“Does she get sick a lot? Where does she get her protein?” These are just some of the questions I hear when people asked me why I’m raising my child vegan. It does get annoying but I usually try to answer all their questions.
I think it’s just as important to share the message of veganism as it is to live a vegan life. There are only so many animal lives that me and my daughter can save on our own. If I can convince others to go vegan I can multiply the effect. It’s important.
I’m very lucky that I have a really good doctor that totally supports veganism. When people ask me for the best tip I have on raising a vegan child I always say find a great vegan doctor. There are several reasons for this that a vegan parent should know.
Children have much different needs than an adult. A child’s cells are growing and dividing much more quickly than those of an adult. Their body is building new tissue all of the time. This includes everything from brain cells to muscle cells.
I wanted to include this information first to stress how important it is that you do not take raising your child vegan lightly. Adults can get away with a more casual approach to vegan nutrition but children can not.
If you are considering raising your child vegan you can do online research and find a lot of great information like this article from PRCM. That can not replace the invaluable guidance from a medical doctor that understands nutrition and a vegan diet.
I want my daughter to know that all life is valuable. I don’t think there is a more important lesson any of us can learn. If we can learn to see the value of the lives of all animals it will translate to an appreciation of human life as well.
We seem to live in a society that puts less value on life than ever before. Maybe I watch the news too much but so many stories I see make me sad. From crime, murders, wars, to terrorism it seems our appreciation of life is waning.
I want my daughter to be as strong, healthy, smart, and active as she can possibly be. I don’t want her to develop the chronic diseases that are plaguing the western world. These are all food borne illnesses and can be prevented with a healthy diet.
Type 2 diabetes, heart disease, stroke, obesity, and cancer have all been linked to the standard American diet. I want something better for my daughter. To know that there is a better way to eat and not do it would be child neglect. I love my daughter and I want to raise her for lifelong success.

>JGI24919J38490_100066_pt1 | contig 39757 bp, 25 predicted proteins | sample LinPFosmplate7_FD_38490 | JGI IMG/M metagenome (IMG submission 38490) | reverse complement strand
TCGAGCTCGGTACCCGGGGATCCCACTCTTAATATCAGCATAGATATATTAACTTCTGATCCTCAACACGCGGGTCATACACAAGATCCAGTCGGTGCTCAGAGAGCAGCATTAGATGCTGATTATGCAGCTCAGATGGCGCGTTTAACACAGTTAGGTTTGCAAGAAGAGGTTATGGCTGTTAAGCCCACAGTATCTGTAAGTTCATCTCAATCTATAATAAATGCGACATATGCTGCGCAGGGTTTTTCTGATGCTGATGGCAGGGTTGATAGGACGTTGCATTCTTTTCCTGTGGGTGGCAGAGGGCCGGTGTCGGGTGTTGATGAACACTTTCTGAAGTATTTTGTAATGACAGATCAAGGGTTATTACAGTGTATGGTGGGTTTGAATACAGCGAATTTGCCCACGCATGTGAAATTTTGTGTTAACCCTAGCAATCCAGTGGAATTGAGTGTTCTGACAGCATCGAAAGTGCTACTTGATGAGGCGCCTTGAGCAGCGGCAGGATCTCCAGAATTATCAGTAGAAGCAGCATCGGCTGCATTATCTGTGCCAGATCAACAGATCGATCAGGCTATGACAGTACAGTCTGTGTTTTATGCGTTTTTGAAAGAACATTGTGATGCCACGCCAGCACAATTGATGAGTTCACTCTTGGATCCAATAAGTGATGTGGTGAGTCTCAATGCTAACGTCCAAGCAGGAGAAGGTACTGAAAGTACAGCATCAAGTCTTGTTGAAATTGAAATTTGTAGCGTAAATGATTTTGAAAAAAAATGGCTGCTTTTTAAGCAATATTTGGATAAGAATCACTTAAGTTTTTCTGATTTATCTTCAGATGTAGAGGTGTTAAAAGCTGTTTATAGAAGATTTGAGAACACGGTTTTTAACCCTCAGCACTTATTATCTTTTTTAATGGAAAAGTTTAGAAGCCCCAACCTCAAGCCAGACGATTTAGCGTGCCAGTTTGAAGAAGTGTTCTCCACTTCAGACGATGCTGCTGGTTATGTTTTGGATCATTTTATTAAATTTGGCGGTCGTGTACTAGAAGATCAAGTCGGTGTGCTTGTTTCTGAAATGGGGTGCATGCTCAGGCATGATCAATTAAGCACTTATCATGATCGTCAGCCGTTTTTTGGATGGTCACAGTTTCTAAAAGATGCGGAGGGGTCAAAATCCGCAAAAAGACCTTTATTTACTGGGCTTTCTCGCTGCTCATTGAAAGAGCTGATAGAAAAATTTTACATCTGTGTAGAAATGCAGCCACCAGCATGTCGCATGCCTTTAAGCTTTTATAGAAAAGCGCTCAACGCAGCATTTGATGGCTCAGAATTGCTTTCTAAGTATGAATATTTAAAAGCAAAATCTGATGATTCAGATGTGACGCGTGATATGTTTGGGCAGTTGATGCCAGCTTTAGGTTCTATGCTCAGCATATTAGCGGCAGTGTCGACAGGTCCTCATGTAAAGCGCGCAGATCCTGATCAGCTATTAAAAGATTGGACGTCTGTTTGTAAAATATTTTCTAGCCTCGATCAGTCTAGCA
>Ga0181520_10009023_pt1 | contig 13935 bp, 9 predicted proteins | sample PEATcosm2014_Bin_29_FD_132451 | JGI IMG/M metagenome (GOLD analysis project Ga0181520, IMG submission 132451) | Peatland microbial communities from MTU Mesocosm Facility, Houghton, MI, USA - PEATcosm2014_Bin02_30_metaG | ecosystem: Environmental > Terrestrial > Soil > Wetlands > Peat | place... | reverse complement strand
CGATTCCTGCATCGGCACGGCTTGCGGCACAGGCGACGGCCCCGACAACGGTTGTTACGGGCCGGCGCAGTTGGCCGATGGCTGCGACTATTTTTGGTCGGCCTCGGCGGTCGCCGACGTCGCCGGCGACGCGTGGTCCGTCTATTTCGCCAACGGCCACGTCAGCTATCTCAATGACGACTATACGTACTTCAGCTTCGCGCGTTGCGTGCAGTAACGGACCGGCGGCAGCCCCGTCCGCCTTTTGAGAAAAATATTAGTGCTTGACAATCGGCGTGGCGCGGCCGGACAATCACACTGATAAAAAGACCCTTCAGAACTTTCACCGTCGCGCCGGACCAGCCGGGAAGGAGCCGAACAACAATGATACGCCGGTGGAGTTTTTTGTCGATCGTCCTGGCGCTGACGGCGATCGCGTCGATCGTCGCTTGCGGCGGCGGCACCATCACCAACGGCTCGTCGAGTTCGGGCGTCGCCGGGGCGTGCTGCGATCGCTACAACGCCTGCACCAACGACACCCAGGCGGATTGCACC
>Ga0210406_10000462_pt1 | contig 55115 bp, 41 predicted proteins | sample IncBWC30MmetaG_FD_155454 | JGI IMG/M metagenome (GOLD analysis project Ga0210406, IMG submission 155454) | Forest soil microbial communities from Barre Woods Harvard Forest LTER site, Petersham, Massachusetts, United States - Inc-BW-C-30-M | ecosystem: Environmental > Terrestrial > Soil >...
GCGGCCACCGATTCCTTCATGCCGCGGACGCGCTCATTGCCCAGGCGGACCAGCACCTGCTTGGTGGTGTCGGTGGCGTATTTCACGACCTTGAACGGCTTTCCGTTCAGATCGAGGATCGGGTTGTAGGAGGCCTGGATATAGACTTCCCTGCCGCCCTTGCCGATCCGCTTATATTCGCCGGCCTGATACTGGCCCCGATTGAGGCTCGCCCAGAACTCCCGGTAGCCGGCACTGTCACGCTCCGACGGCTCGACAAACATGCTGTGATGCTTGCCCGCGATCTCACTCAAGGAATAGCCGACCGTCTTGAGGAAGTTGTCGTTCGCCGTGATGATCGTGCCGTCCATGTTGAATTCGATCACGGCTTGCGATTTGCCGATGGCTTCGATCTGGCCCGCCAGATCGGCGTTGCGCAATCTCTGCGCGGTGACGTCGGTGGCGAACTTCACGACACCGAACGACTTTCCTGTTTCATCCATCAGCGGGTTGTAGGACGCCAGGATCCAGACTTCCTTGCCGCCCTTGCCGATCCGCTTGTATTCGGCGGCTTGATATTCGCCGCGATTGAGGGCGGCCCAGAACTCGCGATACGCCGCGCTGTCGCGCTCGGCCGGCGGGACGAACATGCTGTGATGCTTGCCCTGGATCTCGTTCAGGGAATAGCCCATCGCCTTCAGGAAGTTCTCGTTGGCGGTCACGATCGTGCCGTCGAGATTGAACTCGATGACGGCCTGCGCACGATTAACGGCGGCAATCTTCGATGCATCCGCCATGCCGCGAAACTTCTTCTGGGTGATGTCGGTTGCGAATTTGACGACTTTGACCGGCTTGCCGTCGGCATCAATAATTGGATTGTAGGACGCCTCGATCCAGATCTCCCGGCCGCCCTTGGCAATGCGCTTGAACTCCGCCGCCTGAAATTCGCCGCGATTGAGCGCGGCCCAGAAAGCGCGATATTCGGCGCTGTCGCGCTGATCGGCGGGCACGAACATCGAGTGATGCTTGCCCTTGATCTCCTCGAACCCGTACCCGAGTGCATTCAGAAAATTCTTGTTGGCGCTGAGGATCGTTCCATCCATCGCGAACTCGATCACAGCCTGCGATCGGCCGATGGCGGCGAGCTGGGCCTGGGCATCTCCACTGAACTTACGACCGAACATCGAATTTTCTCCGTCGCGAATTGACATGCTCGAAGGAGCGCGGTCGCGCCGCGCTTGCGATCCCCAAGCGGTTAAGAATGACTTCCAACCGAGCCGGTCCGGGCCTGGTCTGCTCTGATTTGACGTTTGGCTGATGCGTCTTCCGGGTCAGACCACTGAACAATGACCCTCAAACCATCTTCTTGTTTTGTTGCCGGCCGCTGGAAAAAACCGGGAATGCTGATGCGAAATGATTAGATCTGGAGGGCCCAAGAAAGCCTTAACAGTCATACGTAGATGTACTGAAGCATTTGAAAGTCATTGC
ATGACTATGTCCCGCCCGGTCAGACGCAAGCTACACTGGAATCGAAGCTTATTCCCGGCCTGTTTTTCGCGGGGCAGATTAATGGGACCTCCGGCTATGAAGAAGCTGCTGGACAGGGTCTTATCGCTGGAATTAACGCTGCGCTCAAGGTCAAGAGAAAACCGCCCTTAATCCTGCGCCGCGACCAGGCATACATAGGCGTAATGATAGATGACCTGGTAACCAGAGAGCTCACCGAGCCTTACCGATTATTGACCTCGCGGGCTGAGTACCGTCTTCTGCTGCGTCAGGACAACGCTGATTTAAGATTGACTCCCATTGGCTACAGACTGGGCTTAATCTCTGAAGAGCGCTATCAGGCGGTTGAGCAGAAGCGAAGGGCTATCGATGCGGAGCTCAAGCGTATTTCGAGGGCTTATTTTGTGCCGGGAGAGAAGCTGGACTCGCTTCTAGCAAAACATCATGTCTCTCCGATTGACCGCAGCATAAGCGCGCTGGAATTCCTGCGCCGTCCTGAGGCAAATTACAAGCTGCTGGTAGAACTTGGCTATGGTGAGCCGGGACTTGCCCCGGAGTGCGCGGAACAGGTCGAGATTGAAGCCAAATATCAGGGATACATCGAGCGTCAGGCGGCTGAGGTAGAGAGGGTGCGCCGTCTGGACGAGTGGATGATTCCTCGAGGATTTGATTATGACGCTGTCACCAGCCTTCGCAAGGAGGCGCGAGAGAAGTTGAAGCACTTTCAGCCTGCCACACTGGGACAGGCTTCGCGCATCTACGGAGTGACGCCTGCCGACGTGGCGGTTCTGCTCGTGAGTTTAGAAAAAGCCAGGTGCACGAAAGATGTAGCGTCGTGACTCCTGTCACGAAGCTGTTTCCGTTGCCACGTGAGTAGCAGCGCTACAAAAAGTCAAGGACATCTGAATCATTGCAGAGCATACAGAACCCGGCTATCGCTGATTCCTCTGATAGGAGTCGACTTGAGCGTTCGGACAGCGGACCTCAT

The environmental impact of the standard American diet is devastating. The efforts to keep up with the demand for animal products means meat producers are causing more harm to the environment every year.
The impact on our planet from factory farming is going to rob our children of many of the things we take for granted. Fresh air, clean lakes and streams, sufficient clean water to drink, lower global hunger.
I don’t think I would be a good parent if I didn’t do everything I could to make sure my daughter lives in the best future possible. I should also teach her how to take care of the plant for her generation and the next.
Children don’t just survive on a vegan diet, they can thrive. My daughter is living example of that. She is learning how to eat in a way that will give her the best chance of being healthy for the rest of her life.
My daughter has learned to value all life. She sees all life as being equal. It’s hard to ague against that being best for the world. If everyone saw every other living creature as equal, how much better would our world be?
My daughter knows the delicate balance of our plant’s ecosystem and how her choices impact it. There is no larger issue facing human survival than climate change and the consumption of animal products is the leading contributing cause of climate change.
When people ask me why I’m raising my child vegan I have plenty of answers. The larger challenge is getting people to listen to all of my answers. All to often I am dismissed as being weird. Many times I’m labeled as a bad parent.
The only way to overcome the ignorance about the vegan diet is to tell others about it. I know many vegans are hesitant to be vocal. It would certainly be easier for me to never tell anyone my daughter is vegan. I’d get a lot less grief. But it’s important.
How I live is important. How my daughter lives is important. Everything we do, right down to the diet we eat, affects the entire planet. Do you want to know why I’m raising my child vegan? Because it’s the right thing to do. For her, for us, for our planet. Photo Credit: Donnie Ray Jones